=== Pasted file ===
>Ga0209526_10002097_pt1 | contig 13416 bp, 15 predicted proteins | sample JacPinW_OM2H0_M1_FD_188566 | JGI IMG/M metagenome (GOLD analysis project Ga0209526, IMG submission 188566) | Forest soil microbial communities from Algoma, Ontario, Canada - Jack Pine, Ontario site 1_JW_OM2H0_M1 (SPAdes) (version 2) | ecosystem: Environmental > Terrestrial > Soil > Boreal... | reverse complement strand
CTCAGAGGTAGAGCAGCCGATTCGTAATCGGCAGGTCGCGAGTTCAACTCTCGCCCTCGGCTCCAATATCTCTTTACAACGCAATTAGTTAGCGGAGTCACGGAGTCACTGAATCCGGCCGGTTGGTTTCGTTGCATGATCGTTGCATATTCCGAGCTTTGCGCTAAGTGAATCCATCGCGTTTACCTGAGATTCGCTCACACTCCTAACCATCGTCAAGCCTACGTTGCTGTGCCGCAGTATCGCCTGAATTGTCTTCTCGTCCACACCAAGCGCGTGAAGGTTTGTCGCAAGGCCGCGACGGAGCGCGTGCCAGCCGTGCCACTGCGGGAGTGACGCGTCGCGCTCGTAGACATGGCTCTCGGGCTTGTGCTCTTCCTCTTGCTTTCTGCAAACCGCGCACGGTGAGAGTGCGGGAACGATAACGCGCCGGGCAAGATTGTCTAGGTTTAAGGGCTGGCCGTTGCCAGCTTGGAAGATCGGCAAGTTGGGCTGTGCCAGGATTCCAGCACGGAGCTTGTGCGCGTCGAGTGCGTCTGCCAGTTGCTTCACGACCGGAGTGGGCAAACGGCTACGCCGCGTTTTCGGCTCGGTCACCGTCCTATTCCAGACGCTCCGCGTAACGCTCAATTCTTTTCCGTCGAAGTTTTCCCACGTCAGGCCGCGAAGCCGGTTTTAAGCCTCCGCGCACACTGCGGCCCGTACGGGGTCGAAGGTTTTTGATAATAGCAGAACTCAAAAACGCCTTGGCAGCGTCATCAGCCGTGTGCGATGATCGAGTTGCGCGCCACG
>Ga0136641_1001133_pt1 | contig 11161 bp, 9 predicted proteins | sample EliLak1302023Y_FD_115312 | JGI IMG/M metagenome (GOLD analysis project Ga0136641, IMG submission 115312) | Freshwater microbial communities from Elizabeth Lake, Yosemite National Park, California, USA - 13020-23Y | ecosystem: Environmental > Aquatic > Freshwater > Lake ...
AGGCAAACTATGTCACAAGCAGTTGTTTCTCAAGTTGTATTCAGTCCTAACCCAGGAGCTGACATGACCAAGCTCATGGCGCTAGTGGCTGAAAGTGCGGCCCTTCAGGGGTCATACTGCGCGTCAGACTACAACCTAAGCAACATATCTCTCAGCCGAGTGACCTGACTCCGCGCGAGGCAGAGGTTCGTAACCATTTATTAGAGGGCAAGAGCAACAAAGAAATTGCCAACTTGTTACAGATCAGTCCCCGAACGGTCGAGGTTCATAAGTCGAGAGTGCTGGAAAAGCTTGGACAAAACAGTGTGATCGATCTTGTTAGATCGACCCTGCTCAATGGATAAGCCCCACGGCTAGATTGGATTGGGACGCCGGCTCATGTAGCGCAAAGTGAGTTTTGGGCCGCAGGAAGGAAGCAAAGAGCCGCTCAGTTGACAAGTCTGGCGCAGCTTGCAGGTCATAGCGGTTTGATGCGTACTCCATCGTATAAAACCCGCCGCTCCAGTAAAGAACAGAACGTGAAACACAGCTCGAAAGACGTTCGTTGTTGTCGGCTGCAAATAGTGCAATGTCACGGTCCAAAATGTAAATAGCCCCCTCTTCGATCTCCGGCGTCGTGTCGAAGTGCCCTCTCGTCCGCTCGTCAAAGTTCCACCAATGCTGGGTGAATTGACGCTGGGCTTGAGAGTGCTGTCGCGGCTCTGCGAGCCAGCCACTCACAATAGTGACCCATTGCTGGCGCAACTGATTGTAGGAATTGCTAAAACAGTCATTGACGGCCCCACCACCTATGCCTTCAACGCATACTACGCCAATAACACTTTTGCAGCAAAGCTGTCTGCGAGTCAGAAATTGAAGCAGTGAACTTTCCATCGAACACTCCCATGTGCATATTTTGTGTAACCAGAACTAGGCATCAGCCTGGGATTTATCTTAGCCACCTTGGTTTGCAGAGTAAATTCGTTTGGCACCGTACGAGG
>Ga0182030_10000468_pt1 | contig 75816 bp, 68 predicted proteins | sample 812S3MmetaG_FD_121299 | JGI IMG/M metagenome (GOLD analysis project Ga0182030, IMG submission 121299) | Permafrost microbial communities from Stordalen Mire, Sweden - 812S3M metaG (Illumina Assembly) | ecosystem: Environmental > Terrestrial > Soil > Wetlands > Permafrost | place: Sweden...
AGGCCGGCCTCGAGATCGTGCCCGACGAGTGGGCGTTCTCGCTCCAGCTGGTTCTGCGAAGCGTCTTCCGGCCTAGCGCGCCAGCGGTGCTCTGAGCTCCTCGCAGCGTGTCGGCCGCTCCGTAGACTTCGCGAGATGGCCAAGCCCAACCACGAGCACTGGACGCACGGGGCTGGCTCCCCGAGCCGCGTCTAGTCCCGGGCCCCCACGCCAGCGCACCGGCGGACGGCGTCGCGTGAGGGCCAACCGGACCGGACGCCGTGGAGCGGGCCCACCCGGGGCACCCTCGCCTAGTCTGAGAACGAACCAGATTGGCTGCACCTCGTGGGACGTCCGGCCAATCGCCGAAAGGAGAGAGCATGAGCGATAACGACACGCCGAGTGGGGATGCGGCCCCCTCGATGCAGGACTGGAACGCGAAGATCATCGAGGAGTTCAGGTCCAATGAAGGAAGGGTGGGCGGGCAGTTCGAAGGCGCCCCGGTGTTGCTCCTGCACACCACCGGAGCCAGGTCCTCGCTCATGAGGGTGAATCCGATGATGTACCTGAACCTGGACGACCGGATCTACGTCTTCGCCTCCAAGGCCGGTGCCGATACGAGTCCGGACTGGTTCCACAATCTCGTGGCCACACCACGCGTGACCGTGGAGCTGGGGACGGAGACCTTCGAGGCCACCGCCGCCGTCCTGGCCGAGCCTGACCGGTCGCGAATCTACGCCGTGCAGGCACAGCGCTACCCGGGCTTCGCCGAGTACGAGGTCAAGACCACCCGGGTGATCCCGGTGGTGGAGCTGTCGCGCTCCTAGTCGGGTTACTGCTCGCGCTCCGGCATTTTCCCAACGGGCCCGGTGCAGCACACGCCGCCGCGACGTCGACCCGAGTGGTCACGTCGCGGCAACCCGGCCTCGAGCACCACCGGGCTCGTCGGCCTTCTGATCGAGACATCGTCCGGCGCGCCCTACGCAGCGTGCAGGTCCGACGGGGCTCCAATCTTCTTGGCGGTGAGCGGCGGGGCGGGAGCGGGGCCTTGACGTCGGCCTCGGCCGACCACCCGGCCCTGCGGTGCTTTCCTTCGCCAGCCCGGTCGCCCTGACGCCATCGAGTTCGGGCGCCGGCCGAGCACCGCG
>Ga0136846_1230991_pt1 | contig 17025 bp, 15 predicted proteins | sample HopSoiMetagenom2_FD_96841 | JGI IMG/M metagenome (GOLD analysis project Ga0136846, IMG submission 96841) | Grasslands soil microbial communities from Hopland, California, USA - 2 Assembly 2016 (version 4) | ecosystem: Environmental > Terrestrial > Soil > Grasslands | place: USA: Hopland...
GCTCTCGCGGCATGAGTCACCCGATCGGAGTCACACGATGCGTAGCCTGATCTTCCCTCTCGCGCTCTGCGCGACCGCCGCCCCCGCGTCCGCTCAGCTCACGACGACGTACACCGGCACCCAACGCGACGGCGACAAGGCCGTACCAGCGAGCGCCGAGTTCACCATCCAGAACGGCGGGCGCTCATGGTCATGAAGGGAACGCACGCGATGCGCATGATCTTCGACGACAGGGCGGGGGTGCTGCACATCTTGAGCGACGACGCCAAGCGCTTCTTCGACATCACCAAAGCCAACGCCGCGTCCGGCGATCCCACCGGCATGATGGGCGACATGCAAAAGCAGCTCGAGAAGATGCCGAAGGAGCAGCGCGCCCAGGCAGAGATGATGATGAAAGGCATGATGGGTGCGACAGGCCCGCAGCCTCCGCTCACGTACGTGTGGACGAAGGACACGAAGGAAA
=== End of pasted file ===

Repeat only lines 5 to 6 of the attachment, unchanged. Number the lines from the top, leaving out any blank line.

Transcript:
>Ga0182030_10000468_pt1 | contig 75816 bp, 68 predicted proteins | sample 812S3MmetaG_FD_121299 | JGI IMG/M metagenome (GOLD analysis project Ga0182030, IMG submission 121299) | Permafrost microbial communities from Stordalen Mire, Sweden - 812S3M metaG (Illumina Assembly) | ecosystem: Environmental > Terrestrial > Soil > Wetlands > Permafrost | place: Sweden...
AGGCCGGCCTCGAGATCGTGCCCGACGAGTGGGCGTTCTCGCTCCAGCTGGTTCTGCGAAGCGTCTTCCGGCCTAGCGCGCCAGCGGTGCTCTGAGCTCCTCGCAGCGTGTCGGCCGCTCCGTAGACTTCGCGAGATGGCCAAGCCCAACCACGAGCACTGGACGCACGGGGCTGGCTCCCCGAGCCGCGTCTAGTCCCGGGCCCCCACGCCAGCGCACCGGCGGACGGCGTCGCGTGAGGGCCAACCGGACCGGACGCCGTGGAGCGGGCCCACCCGGGGCACCCTCGCCTAGTCTGAGAACGAACCAGATTGGCTGCACCTCGTGGGACGTCCGGCCAATCGCCGAAAGGAGAGAGCATGAGCGATAACGACACGCCGAGTGGGGATGCGGCCCCCTCGATGCAGGACTGGAACGCGAAGATCATCGAGGAGTTCAGGTCCAATGAAGGAAGGGTGGGCGGGCAGTTCGAAGGCGCCCCGGTGTTGCTCCTGCACACCACCGGAGCCAGGTCCTCGCTCATGAGGGTGAATCCGATGATGTACCTGAACCTGGACGACCGGATCTACGTCTTCGCCTCCAAGGCCGGTGCCGATACGAGTCCGGACTGGTTCCACAATCTCGTGGCCACACCACGCGTGACCGTGGAGCTGGGGACGGAGACCTTCGAGGCCACCGCCGCCGTCCTGGCCGAGCCTGACCGGTCGCGAATCTACGCCGTGCAGGCACAGCGCTACCCGGGCTTCGCCGAGTACGAGGTCAAGACCACCCGGGTGATCCCGGTGGTGGAGCTGTCGCGCTCCTAGTCGGGTTACTGCTCGCGCTCCGGCATTTTCCCAACGGGCCCGGTGCAGCACACGCCGCCGCGACGTCGACCCGAGTGGTCACGTCGCGGCAACCCGGCCTCGAGCACCACCGGGCTCGTCGGCCTTCTGATCGAGACATCGTCCGGCGCGCCCTACGCAGCGTGCAGGTCCGACGGGGCTCCAATCTTCTTGGCGGTGAGCGGCGGGGCGGGAGCGGGGCCTTGACGTCGGCCTCGGCCGACCACCCGGCCCTGCGGTGCTTTCCTTCGCCAGCCCGGTCGCCCTGACGCCATCGAGTTCGGGCGCCGGCCGAGCACCGCG